- 1 Regina Barber DeGraaff: The Great Communicator
- 3 Dawn Dietrich and the Power of Introspection
- 4 Maria McLeod: Building Bridges and Telling Stories
- 6 Employees recognized for commitment to Western’s Equity and Inclusion Forum workshop series
- 9 Equity Forums Featured in Western Front
- 11 President Bruce Shepard Featured in Seattle Times
- 12 Trainers Featured in Western Today
- 13 Equity Forum featured in Western Window Television
Regina Barber DeGraaff: The Great Communicator
“It’s so frustrating, but we all know what it (the stereotypical image of a scientist) is: a heterosexual white cis male secluded in a lab somewhere who can barely communicate with his fellow human beings.”
Regina Barber DeGraaff, an instructor in Western’s Physics and Astronomy Department and the College of Science and Engineering’s STEM Inclusion and Outreach Specialist, has a good idea of the public’s stereotypical idea of a scientist. At a time where the term “intersectionality” has become a prime buzzword for the entwined nature of social categorizations such as race, class, and gender, to name a few, as they apply to a given individual or group, and the overlapping social identities these categorizations spawn, Barber DeGraaff said she never fit into any of the preconceived boxes that society has tried to place her in.
“I want to bring science to the public in an easy, accessible way that isn’t intimidating,” she said. “And I want the scientific community to look like and reflect the cultural cross-section of our country. Is that too much to ask? I don’t think so.”
That’s Barber DeGraaff in a nutshell: passionate, focused, unabashedly verbose, and ready to push whatever buttons she can to make this campus do one thing: talk about race. And she plans to do just that as she leads workshops as part of the campus’ Equity and Inclusion Forums during the school year. Click the link to read the full and last installment of the four articles supporting Equity and Inclusion Month at Western. Full article
Dawn Dietrich and the Power of Introspection
“I would not have you descend into your own dream. I would have you be a conscious citizen of this terrible and beautiful world.” ― Ta-Nehisi Coates, Between the World and Me
The “terrible and beautiful world” vividly illustrated in Ta-Nehisi Coates’ “Between the World and Me,” this year’s Western Reads book selection, was never more on display for Western Reads Director and Associate Professor of English Dawn Dietrich than last year, when a series of events sparked by social media played out on Western’s campus that caused her to take a long, hard look at who she was, how she felt about race and social inequity, and to try analyze how she might work with others to address these issues on campus.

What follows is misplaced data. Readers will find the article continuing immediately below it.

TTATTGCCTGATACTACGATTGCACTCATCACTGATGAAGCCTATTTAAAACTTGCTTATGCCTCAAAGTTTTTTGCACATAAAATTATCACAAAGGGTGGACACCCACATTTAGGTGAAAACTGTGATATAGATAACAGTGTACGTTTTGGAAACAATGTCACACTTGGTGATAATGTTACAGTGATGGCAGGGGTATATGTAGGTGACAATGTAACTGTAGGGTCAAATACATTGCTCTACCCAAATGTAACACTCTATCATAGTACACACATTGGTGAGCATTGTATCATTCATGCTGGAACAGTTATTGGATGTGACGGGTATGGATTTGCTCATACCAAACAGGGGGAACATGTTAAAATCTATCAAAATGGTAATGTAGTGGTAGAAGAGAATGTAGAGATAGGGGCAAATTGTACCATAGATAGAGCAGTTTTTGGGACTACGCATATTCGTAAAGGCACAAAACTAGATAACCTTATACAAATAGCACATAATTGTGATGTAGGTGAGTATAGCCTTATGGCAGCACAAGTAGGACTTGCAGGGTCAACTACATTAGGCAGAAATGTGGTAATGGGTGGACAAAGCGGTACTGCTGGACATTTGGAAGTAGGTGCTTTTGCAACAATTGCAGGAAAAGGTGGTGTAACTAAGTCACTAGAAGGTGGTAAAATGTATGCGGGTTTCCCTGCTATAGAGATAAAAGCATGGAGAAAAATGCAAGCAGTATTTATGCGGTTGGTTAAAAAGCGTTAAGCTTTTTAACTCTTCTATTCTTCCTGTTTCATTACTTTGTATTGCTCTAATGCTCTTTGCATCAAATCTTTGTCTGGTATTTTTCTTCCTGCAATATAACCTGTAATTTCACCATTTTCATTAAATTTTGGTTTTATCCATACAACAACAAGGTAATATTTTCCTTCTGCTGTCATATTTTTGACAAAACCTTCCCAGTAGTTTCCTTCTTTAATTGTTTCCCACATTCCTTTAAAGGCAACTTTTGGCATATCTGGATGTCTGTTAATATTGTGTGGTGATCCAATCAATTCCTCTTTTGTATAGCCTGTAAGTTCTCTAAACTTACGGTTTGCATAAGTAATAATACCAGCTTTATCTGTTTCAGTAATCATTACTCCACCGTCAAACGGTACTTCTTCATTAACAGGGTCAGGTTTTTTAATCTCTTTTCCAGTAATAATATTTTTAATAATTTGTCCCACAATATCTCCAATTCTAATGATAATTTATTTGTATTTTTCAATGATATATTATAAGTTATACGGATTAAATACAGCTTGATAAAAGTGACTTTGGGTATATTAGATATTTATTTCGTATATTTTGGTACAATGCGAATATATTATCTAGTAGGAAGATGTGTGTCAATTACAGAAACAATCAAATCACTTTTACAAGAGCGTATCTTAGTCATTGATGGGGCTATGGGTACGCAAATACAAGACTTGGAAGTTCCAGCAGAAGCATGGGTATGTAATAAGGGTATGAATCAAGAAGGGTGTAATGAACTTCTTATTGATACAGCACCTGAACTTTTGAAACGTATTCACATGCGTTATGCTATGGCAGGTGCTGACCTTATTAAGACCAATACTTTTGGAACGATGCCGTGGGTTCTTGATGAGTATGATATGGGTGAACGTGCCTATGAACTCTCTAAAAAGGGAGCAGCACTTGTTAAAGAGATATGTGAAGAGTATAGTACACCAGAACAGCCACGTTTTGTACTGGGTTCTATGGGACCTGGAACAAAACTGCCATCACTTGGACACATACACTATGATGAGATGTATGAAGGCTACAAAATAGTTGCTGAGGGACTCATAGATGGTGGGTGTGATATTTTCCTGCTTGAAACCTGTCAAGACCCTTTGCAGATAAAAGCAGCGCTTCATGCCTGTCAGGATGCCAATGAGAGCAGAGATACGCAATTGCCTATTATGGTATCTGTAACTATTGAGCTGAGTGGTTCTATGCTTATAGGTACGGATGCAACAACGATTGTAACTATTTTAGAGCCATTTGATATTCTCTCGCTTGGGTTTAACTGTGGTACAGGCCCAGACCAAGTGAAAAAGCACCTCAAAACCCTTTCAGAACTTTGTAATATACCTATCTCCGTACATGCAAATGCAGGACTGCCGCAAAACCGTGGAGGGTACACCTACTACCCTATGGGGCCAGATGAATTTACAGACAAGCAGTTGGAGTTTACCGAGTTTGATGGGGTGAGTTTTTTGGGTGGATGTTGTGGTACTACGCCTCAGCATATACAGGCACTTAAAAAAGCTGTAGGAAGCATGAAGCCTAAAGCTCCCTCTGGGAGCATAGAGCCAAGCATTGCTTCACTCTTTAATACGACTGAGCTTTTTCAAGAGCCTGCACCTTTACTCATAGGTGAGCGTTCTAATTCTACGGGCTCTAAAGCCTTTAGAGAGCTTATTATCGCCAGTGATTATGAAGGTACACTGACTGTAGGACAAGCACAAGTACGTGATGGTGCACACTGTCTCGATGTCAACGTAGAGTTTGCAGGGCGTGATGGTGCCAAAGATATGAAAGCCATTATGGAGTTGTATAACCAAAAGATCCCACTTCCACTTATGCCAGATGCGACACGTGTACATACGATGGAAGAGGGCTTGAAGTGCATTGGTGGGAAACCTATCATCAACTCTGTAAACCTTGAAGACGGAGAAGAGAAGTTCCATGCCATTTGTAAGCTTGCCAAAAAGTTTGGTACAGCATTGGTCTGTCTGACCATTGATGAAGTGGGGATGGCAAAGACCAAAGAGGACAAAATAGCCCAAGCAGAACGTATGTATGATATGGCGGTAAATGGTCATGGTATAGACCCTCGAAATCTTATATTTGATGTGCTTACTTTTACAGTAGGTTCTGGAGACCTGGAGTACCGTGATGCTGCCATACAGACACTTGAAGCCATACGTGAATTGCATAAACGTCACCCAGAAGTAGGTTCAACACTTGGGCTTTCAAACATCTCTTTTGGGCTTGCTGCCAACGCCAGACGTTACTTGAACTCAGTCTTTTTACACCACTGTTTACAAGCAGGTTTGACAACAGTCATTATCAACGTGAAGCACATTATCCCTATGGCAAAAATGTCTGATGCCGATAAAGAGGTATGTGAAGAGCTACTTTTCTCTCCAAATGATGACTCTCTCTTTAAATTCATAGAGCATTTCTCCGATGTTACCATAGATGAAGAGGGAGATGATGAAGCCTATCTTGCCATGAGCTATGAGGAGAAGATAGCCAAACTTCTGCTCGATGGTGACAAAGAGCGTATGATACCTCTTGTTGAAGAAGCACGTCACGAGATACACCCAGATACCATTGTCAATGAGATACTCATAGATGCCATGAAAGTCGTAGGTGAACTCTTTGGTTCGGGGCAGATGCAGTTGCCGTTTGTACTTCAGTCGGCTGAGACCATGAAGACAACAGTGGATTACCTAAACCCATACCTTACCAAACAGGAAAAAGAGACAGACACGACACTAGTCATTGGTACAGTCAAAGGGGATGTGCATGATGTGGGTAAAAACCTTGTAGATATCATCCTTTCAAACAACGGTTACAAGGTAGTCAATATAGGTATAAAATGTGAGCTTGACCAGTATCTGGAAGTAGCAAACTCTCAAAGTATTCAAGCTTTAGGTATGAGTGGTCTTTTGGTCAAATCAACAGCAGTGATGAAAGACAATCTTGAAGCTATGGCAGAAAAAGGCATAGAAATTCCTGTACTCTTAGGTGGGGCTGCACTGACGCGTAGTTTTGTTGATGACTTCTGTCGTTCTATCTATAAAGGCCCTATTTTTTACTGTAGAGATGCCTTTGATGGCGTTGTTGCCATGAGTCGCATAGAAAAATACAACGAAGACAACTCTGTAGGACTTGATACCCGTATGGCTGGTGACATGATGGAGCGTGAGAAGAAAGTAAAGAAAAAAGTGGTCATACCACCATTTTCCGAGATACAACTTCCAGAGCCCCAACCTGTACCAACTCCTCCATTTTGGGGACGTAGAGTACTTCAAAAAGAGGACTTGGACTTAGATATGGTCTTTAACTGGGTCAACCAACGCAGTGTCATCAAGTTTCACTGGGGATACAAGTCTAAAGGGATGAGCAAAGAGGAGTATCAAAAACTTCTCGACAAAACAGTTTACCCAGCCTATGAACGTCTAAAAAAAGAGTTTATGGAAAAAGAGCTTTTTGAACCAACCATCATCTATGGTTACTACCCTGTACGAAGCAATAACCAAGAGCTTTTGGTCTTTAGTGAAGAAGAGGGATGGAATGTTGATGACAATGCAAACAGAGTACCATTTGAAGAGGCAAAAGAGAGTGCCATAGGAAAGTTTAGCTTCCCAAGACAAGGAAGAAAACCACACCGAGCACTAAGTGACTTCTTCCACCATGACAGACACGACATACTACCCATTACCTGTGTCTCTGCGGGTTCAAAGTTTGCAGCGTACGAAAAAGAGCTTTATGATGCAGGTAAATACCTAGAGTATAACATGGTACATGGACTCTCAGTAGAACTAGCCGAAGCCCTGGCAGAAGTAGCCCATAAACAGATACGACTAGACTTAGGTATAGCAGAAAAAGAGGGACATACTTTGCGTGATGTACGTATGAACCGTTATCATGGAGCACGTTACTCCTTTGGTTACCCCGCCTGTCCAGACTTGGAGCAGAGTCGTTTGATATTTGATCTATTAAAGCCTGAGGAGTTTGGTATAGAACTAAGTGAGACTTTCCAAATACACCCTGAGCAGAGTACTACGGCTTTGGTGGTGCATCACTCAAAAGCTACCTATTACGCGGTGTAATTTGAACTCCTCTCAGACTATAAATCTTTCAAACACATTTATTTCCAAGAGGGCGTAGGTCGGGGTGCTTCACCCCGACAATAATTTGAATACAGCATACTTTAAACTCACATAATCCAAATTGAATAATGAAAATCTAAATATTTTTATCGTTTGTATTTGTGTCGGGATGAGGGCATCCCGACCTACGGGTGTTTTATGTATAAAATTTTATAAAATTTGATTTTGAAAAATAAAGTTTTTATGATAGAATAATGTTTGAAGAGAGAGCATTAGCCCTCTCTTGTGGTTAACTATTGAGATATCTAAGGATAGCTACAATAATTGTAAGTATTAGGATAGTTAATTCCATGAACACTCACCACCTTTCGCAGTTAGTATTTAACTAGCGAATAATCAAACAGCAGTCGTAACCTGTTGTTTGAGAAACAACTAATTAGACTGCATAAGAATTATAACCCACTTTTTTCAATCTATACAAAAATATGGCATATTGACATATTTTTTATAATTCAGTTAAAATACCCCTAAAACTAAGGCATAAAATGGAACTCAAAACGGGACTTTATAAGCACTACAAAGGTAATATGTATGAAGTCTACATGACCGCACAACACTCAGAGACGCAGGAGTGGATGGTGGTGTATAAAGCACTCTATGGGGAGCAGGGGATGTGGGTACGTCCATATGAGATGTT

“When the racial incident happened, it quickly became clear that there was a pattern of racial insensitivity on campus. This wasn’t a singular event or an anomaly. People came forward with their stories, and I was left wondering how the enormous difficulties faced by faculty, staff, and students of color had been largely invisible to me,” she said. “I had always prided myself on being sensitive to racial injustice and oppression in many forms, especially as a professor of literature and film. But where had I been that I hadn’t seen the level of pain and discomfort experienced by others on campus? I needed to really examine that in myself before I could do anything else.”
“Leaning into discomfort” – the act of pushing ourselves into places that make us think critically about ourselves, our actions, and our perceptions of the world and how they affect others – is never an easy thing.
Asking hundreds of faculty and staff on a college campus to embrace the feeling and lean with you is, of course, even harder – but that was the challenge facing Nick Sanchez, Western’s Employment Inclusion manager, when he responded to then-President Bruce Shepard’s charge to address Western’s critical cultural consciousness, an effort that became the Campus Equity & Inclusion Forums.